Child Welfare Removals by the State addresses a most important (but little-researched) legal proceeding: when the State intervenes in the private family sphere to remove children at risk to a place of safety, adoption, or in other forms of out-of-home care. It is an intervention into the private family sphere that is intrusive, contested, and a last resort. States' interventions in the family are decided within legal and political orders and traditions that constitute a country's policies, welfare state model, child protection system, and children's position in a society. However, we lack a cross-country analysis of the different models of decision-making in a European context. This text aims to present new research at the intersection of social work, law, and social policy concerning child protection proceedings for children in need of alternative care. It explores the role of court-based and voluntary decision-making systems in child protection proceedings, its effects, dynamics, and meanings in seven European countries and the United States, and analyses the tensions and dilemmas between children, parents, and socio-legal professionals.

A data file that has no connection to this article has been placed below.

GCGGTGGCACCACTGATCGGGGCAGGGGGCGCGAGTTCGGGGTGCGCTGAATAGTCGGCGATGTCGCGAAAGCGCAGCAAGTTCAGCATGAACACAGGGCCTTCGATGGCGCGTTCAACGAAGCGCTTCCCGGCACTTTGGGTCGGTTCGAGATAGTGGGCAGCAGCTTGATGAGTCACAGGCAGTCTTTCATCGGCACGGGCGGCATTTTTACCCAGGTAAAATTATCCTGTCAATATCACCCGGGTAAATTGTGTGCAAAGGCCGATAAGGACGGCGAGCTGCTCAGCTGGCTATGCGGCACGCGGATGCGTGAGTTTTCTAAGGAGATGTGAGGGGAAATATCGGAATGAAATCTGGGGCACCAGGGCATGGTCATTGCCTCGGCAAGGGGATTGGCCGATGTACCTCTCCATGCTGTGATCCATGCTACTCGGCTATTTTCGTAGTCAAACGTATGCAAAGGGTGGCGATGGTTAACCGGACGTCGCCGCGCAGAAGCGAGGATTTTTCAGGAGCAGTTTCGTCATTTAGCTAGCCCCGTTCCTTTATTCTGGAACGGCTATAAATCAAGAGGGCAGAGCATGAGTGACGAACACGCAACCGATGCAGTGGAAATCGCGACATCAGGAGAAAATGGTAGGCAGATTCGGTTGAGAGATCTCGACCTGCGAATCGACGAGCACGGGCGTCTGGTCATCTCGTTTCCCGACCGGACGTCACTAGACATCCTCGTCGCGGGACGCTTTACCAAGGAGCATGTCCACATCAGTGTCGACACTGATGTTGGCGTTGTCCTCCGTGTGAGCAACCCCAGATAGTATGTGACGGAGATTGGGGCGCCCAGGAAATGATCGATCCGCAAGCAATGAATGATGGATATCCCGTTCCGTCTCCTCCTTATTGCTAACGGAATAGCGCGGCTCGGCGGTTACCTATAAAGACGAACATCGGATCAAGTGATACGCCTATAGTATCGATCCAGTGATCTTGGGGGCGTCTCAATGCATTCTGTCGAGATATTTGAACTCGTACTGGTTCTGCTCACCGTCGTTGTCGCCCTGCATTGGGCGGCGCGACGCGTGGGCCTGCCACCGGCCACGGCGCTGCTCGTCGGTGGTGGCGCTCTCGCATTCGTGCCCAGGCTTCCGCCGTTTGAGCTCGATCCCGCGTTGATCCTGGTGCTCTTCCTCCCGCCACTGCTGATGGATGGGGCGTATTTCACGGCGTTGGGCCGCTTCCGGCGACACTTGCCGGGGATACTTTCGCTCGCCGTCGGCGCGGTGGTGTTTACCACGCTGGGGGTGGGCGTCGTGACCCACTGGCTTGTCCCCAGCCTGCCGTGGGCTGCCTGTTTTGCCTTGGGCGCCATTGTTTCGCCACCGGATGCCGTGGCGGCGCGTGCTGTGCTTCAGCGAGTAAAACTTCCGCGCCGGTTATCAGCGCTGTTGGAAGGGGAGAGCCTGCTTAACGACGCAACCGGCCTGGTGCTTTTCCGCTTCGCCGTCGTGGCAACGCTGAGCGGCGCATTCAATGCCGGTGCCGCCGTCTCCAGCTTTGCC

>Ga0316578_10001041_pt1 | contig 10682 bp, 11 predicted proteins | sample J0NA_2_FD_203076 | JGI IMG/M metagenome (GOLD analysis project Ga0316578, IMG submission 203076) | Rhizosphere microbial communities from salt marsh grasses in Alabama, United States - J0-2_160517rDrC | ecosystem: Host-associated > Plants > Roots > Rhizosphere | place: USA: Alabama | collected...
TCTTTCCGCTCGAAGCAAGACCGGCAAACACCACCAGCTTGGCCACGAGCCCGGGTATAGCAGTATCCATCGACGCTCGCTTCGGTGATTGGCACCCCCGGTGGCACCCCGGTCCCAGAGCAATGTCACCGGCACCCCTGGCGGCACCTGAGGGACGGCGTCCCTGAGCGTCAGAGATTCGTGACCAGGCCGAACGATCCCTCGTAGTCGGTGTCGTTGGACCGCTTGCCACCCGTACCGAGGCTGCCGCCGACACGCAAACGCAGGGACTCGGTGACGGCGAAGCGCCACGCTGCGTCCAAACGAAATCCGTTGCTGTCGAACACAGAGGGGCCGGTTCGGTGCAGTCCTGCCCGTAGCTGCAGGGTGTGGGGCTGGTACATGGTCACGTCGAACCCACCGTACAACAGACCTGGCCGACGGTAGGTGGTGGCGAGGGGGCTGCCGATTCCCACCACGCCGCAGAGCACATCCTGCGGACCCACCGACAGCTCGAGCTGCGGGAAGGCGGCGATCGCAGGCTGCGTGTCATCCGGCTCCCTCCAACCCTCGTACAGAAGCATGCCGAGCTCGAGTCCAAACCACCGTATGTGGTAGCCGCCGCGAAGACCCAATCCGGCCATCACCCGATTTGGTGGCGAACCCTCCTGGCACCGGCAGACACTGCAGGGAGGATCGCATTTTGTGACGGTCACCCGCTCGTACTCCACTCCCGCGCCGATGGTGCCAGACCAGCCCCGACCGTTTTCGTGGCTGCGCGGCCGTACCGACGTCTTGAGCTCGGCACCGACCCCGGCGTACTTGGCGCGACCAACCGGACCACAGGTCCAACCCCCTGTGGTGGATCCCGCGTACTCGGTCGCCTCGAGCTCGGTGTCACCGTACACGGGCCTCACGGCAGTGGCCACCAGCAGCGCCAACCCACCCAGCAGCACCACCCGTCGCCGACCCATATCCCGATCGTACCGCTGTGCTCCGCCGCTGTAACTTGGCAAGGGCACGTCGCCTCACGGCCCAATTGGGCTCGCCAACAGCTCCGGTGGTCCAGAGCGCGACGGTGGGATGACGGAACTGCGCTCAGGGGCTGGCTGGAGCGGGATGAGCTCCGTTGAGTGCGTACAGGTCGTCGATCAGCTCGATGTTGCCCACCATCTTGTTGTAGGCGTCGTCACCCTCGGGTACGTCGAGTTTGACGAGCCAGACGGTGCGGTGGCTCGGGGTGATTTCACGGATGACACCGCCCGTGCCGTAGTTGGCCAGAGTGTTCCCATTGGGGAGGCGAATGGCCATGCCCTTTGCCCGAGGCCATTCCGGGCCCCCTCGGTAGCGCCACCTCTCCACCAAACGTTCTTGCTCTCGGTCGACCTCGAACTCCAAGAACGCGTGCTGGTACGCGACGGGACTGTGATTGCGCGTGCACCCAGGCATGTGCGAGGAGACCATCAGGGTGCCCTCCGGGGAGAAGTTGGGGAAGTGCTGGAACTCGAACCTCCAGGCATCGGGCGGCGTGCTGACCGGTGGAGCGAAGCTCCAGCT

The book consists of eight country chapters, plus an introduction and conclusion chapters. The range of countries of countries represented in the book covers the social democratic Nordic countries (Finland, Norway, and Sweden), the conservative corporatist regimes (Germany and Switzerland), the neo-liberal (England, Ireland, and the United States), and related child welfare systems.